CARACAS — Venezuela’s President Nicolas Maduro is set to defy pleas from world leaders and his own people on Sunday by holding an election which is expected to plunge the crisis-ridden country into new depths of uncertainty.
The vote will create a new Constituent Assembly tasked with rewriting the country’s constitution.
In an act of protest, the opposition has declined to put up candidates and encouraged citizens to boycott the election, arguing that the way the assembly has been set up is skewed in Maduro’s favour.
Even the attorney general, longtime government loyalist Luisa Ortega, came out against Maduro and his plans, saying it was illegal to create such a body without a referendum.
Venezuelans overwhelmingly rejected Maduro’s plans in a non-binding referendum organized by the opposition last week, with 98.4 percent of voting against them. The turnout of 7.1 million people represented about one third of the country’s electorate.
US President Donald Trump has called Maduro a “bad leader who dreams of becoming a dictator” and announced sanctions against Venezuelan officials on Wednesday in response to Maduro’s refusal to drop his plans.
But none of this has deterred Maduro.
Venezuela is mired in an economic crisis triggered by the 2014 drop in oil prices, with the highest inflation rate in the world and chronic shortages of basic goods and medical supplies.
Anti-government protests have become an almost daily occurrence since the loyalist Supreme Court unsuccessfully tried to strip the country’s opposition-led legislature, the National Assembly, of its power in late March.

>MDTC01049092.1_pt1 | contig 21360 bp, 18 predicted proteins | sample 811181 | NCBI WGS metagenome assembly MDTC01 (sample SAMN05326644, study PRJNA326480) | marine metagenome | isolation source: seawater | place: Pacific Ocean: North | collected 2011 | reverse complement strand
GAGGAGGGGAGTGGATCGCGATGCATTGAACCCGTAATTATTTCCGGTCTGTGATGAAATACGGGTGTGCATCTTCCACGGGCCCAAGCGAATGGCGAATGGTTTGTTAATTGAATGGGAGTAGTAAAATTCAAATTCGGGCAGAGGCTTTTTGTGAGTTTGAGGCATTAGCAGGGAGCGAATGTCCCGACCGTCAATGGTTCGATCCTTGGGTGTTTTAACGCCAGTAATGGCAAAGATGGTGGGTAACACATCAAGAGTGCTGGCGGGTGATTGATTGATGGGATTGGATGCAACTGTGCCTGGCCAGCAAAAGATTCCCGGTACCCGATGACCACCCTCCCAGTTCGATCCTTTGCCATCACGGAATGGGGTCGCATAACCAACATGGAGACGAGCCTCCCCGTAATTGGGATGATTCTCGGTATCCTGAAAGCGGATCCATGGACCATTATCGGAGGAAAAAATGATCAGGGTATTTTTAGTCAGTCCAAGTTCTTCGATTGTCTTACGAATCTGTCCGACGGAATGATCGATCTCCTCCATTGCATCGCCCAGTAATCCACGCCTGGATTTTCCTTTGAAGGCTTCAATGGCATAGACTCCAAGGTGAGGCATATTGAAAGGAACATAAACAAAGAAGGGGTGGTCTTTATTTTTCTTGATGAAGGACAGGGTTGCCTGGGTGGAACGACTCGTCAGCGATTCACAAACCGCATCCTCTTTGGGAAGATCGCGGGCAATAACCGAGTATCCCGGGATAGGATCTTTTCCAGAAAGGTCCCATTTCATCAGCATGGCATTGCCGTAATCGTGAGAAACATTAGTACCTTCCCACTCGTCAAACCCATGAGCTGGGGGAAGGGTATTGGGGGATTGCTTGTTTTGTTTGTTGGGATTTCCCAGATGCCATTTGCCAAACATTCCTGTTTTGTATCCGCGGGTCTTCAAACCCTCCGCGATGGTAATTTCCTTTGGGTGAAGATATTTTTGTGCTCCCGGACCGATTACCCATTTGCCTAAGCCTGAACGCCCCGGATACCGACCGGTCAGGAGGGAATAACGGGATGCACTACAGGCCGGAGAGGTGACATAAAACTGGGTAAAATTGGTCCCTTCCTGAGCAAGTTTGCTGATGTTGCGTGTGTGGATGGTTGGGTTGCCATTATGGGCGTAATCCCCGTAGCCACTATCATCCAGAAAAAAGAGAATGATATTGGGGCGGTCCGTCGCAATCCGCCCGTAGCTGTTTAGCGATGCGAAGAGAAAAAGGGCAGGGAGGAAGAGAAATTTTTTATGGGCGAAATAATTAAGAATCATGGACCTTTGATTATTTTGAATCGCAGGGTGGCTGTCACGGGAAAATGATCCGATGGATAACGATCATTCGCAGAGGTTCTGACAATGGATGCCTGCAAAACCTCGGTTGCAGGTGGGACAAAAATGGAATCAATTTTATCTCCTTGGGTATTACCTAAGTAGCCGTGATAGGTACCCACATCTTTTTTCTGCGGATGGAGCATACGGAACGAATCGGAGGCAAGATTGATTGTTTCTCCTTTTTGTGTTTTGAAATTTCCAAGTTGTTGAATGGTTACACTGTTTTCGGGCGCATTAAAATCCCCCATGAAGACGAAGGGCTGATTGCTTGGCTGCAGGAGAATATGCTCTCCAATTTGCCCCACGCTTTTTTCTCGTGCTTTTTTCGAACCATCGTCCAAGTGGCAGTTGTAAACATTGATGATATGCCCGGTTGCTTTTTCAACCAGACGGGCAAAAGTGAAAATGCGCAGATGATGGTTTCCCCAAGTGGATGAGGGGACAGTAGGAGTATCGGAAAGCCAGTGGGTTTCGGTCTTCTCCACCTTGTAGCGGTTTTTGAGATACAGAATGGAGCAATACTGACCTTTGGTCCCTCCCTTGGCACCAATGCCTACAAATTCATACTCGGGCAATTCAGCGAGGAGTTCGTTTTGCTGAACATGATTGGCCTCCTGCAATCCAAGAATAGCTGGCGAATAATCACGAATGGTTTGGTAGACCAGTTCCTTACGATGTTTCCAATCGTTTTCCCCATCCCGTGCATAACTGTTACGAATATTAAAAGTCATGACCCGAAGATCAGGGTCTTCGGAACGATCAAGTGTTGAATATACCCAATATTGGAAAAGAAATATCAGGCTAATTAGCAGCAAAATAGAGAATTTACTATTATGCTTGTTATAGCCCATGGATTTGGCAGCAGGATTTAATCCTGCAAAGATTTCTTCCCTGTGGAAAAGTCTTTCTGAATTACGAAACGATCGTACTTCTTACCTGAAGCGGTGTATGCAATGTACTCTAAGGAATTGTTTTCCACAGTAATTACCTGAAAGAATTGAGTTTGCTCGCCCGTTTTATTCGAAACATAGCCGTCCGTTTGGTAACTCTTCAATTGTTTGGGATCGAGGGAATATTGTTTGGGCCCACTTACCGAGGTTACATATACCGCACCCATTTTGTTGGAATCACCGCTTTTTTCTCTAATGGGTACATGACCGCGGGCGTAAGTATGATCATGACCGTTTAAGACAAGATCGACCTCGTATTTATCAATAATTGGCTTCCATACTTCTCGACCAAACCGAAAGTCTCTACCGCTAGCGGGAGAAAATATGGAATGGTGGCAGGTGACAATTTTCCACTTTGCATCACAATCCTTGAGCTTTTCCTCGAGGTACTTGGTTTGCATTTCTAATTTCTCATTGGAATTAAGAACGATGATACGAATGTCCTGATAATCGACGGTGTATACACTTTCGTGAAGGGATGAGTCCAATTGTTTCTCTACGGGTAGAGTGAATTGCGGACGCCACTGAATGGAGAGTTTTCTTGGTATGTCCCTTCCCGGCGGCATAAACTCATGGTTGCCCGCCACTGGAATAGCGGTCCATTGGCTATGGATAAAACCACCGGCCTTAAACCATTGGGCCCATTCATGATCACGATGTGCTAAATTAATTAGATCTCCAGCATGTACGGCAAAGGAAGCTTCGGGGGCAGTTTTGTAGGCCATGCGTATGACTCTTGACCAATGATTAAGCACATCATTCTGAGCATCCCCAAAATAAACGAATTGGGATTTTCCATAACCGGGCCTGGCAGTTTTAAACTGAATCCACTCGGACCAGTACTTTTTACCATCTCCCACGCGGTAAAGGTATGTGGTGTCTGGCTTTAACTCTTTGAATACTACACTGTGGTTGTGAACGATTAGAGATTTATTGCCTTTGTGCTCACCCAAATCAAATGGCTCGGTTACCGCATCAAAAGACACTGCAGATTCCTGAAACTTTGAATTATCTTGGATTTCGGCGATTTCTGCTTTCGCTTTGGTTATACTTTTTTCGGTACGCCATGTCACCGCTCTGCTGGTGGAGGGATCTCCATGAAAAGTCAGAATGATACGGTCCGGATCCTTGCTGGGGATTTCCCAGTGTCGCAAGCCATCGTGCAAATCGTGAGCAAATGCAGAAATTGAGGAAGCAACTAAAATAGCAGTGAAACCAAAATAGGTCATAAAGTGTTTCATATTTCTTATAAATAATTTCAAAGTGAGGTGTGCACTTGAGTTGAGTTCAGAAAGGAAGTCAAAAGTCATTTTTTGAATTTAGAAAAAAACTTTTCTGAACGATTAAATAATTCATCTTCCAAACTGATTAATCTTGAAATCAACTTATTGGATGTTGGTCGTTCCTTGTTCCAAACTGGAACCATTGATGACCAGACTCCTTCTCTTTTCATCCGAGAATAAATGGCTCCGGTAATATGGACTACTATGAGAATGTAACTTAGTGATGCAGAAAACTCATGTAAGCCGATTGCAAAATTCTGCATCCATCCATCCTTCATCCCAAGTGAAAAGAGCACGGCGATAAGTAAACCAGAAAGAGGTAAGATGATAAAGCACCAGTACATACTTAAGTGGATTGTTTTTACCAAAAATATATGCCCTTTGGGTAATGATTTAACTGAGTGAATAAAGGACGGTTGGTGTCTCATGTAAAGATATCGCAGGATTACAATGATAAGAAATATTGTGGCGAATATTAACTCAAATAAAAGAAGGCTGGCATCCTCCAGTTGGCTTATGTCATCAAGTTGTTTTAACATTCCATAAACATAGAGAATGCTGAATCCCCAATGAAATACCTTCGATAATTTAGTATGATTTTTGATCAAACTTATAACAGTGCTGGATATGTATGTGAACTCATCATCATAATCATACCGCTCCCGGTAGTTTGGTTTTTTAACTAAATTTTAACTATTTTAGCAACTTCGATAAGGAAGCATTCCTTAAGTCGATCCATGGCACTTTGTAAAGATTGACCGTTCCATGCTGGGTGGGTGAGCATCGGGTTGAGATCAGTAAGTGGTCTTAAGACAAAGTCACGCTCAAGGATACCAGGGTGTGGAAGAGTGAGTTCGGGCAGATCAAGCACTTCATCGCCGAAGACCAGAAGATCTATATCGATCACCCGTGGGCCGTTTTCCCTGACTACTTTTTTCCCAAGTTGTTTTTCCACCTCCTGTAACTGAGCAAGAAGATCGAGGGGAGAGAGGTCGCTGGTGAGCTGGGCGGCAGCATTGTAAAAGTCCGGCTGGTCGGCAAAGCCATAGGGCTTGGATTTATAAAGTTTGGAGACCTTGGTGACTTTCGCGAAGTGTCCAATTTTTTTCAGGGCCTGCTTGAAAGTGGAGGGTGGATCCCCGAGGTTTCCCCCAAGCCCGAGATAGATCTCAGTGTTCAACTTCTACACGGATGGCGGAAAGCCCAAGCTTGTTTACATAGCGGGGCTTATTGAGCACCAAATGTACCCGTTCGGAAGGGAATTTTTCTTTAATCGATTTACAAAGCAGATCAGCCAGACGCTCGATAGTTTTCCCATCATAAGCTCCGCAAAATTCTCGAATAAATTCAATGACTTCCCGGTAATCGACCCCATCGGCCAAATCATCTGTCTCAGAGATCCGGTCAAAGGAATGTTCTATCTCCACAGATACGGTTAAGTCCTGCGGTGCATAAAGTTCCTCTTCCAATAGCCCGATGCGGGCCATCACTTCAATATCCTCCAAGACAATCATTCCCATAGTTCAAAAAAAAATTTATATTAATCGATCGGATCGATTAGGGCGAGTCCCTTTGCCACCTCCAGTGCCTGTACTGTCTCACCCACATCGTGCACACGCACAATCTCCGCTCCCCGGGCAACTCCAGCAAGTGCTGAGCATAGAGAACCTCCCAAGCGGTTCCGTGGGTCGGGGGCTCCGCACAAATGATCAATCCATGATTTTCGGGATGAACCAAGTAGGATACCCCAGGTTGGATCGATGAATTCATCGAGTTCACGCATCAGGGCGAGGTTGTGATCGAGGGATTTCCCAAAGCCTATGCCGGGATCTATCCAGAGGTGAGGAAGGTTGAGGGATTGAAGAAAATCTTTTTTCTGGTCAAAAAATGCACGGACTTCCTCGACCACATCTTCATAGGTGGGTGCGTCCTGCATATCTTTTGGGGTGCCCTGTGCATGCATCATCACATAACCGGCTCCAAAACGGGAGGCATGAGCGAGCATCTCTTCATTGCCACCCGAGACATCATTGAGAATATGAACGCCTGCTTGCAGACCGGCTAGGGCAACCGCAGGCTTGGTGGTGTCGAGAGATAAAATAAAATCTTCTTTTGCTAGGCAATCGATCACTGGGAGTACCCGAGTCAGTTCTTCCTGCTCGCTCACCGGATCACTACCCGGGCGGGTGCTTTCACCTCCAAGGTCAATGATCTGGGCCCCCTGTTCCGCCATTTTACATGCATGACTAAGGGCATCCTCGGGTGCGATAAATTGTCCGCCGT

Clashes between demonstrators and security forces have left at least 100 people dead, and the government has announced plans to deploy 132,000 soldiers to guard 14,515 voting stations across the country on election day.
If the vote goes ahead and Maduro’s Constituent Assembly comes into being, this will dissolve the last semblance of democracy in the country, says Shannon K O’Neil, a Latin America expert at the Council on Foreign Relations in New York.
“We have seen an undermining of the checks and balances and the workings of democracy over the last few years, but this would be the final death knell,” O’Neil told dpa.
A Constituent Assembly stacked with Maduro supporters, and that would be able to override lawmakers in the National Assembly, would leave power firmly consolidated in the hands of the president’s socialist party, she said.
And international outcry only goes so far: The prospect of hitting Venezuela with international sanctions is limited at the UN by the country’s ties with China and Russia, and at the Organization of American States (OAS) by loyalty from Caribbean nations who have benefited from cheap oil sales from Venezuela in the past, O’Neil says.
OAS Secretary General Luis Almagro has warned of the possibility of civil war: “We are very afraid that the horror will develop into a bloodbath,” he said in a report earlier this month.
But OAS member states have been unable to reach a consensus on any joint action to push against Maduro’s plans, which look set to go ahead.
“The government is only concerned with its own survival and does not yet appear to be convinced that the game is up and it needs to negotiate an exit strategy,” Phillip Gunson, a senior analyst with the International Crisis Group based in Caracas, told dpa.